Saturday, May 25, 2013

"Opera House" Burlesque to Kroger Building

A few days ago, I re-posted a photo on my Facebook page from Vanishing Cincinnati's page of the canal that once ran through downtown Cincinnati. One building in particular caught my eye:
Source - Flickr

Source - Flickr
It has such a curious shape and I just had to know more. The original address of this property was the southeast corner of S. Canal Street and Vine Street, which today is the corner of Central Parkway and Vine Street, where the headquarters of the Kroger Company stands today.

Before 1878, this location was used as a pork packing house, but in that year, the building was leased out and converted into a theater, known as the Vine Street Opera House.
The Cincinnati Enquirer ; Dec 14, 1878; pg. 5
A mention in King's Pocket-book of Cincinnati in 1879 says:
Vine-street Opera-House, southeast cor. of Vine and Canal Streets, a variety-show theatre to which only men are admitted. The Vine street cars pass the door.
The theater was run by a former chief of police, Colonel Thomas E. Snelbaker and headlines were made when he had a run-in with the father of a former mistress, who also happened to be a police officer. The Cincinnati Enquirer also reported on this incident in greater detail (click the link to read the article).
In the early morning of January 4, 1882, fire struck the opera house. The newspaper account notes that the theater has been such a success that it gained the nickname, "The Gold Mine." It had been renovated at least twice since the packing house days, going from 800 seats to 1,400 seats at the time of the fire. The opera house rose from the ashes and was rebuilt and opened again for business on May 14, 1882.
The Cincinnati Enquirer; May 14, 1882; pg. 10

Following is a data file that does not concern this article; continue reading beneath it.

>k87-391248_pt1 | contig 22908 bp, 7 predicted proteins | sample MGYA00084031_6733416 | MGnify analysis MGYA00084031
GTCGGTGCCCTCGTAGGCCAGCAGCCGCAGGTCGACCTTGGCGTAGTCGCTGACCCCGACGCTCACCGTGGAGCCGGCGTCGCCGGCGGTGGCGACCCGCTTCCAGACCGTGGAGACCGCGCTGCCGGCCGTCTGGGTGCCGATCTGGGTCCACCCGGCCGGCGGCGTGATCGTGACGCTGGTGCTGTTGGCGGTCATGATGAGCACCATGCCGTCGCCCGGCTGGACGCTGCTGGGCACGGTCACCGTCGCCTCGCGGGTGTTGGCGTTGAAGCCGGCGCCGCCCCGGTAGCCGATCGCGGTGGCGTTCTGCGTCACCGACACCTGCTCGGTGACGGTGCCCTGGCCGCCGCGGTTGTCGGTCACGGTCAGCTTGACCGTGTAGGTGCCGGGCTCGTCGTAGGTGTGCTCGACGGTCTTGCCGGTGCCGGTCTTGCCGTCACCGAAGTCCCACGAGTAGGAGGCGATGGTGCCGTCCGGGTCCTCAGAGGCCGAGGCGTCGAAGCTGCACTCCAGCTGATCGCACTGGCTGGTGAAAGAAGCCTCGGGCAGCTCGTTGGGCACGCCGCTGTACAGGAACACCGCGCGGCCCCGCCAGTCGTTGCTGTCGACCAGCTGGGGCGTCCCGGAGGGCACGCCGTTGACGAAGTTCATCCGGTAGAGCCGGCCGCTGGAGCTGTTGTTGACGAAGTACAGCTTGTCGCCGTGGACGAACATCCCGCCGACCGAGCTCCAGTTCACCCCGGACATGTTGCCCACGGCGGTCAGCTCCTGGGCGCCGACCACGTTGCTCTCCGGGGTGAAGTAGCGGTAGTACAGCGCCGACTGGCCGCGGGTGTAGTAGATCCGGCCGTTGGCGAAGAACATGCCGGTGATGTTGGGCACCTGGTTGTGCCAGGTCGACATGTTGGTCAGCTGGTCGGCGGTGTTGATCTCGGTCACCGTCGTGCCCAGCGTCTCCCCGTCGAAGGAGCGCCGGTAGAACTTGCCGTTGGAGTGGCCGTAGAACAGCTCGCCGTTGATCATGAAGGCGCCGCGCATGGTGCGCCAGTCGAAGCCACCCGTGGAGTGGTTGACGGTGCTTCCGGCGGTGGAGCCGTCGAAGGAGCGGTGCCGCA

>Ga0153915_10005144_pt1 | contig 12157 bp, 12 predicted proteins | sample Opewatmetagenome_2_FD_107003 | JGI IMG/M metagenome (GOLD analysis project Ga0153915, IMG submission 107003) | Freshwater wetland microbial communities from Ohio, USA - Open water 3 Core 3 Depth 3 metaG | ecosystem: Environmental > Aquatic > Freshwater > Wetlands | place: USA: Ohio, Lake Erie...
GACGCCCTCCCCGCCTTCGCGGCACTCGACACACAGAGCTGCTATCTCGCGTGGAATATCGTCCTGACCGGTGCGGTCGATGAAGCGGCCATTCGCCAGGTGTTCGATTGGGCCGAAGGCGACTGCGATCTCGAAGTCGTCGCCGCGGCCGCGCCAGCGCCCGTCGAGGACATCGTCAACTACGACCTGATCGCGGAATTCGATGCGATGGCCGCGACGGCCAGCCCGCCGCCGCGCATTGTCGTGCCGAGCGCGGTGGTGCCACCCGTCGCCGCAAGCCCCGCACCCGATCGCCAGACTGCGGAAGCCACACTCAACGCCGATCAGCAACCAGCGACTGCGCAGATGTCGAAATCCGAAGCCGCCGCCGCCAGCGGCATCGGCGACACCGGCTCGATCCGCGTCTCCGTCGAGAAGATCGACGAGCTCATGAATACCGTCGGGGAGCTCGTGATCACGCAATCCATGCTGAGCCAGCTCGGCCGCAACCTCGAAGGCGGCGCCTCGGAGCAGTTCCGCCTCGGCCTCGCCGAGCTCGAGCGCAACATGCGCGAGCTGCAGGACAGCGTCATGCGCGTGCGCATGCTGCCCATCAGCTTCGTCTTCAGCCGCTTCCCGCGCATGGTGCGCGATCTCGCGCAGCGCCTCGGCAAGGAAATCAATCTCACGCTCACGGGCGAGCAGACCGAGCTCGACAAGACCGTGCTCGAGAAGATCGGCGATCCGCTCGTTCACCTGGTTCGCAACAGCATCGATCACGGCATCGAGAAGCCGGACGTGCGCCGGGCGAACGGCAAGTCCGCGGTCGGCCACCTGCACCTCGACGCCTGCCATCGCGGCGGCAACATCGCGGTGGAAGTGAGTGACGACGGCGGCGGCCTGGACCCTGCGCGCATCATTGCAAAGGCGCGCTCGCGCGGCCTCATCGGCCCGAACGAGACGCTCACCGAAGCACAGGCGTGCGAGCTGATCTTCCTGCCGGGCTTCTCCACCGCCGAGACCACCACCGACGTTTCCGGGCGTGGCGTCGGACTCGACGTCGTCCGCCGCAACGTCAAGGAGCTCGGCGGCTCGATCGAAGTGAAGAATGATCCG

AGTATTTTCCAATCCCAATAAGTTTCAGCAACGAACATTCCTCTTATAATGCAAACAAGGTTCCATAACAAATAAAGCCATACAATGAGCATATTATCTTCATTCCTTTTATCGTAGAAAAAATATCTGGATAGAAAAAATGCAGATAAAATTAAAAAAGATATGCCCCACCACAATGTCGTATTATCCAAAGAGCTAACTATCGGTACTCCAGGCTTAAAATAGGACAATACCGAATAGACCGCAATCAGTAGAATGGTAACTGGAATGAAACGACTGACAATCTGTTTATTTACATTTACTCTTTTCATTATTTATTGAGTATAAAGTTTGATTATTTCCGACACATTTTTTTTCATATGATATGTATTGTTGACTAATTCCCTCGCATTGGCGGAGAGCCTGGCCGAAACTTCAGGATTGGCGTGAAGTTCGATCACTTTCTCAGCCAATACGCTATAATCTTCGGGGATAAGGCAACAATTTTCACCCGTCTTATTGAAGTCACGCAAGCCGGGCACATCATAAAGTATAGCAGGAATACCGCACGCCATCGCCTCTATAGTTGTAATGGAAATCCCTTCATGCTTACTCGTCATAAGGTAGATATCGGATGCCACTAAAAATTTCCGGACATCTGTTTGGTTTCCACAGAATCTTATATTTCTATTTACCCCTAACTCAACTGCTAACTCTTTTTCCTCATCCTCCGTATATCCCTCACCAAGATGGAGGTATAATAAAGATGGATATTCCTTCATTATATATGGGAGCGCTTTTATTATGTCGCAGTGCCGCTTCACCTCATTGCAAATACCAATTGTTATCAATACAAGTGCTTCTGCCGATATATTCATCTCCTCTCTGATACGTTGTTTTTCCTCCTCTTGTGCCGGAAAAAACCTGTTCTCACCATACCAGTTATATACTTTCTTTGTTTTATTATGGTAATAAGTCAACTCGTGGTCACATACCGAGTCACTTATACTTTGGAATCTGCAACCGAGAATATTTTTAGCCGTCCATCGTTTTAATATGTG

1887 Sanborn Insurance Map - Source
Competition with Heuck's Opera House, just over the canal in Over-the-Rhine, and "a reputation as unsavory as the odor from the musty canal when the water has been let out of it" (Enquirer, Dec. 2, 1900) took its toll and after the 1887 season, the theater closed. In 1889, it became the German Theater however, by the fall of 1893, it was the barracks of the Salvation Army for the next three years.
1891 Sanborn Insurance Map - Source
In December, 1900, the building once again returned to its theater roots and it was renovated once again. The manager, John Avery, made plans to host burlesque and vaudeville shows but a cleaner version than had been presented previously. Avery also returned to the Vine Street Opera House name. However, his plans were unsuccessful and the theater closed within a week of opening, leaving actors stranded without work in the city.

Plans to revive the theater occurred throughout the first five years of the new century and a commitment was finally made in June, 1905, with yet another renovation for updating and addressing safety concerns. It was renamed The Standard Theater and its first season was noted as a success in the Cincinnati Enquirer. Rudolph K. Hynicka, Republican politician under "Boss Cox", was the manager for many years along with Charles B. Arnold.
1904-1930 Sanborn Insurance Map - Source

Source
The theater remained open through the 1915 season but closed again, due to the emergence of film entertainment and the decline of vaudeville and burlesque. For a short time it became a motion picture house, The Boulevard and then in 1929, it was The Civic.
Source
The year 1930 brought the demolition of the old theater along with three other buildings that lined the east side of Vine Street from Central Parkway south to Court Street and also included four houses that faced Court Street to make way for a 20,000 square foot parking lot.
1950 Sanborn Insurance Map - Source
Then in 1957, plans for the present skyscraper came to fruition and what we commonly call The Kroger Building was completed in 1960. It was originally designed with a blue and white pattern but in 1980, it was re-skinned with aluminum.
Source

Photos at left date from approximately 1913 (top) and 1928 (bottom) - Source
Present day Google Earth image on right.
The photo above sums up nicely the changes Cincinnati went through from the days of the canal to the emergence of new technologies which brought new development to the edge of "downtown". From pork to burlesque to grocery headquarters.

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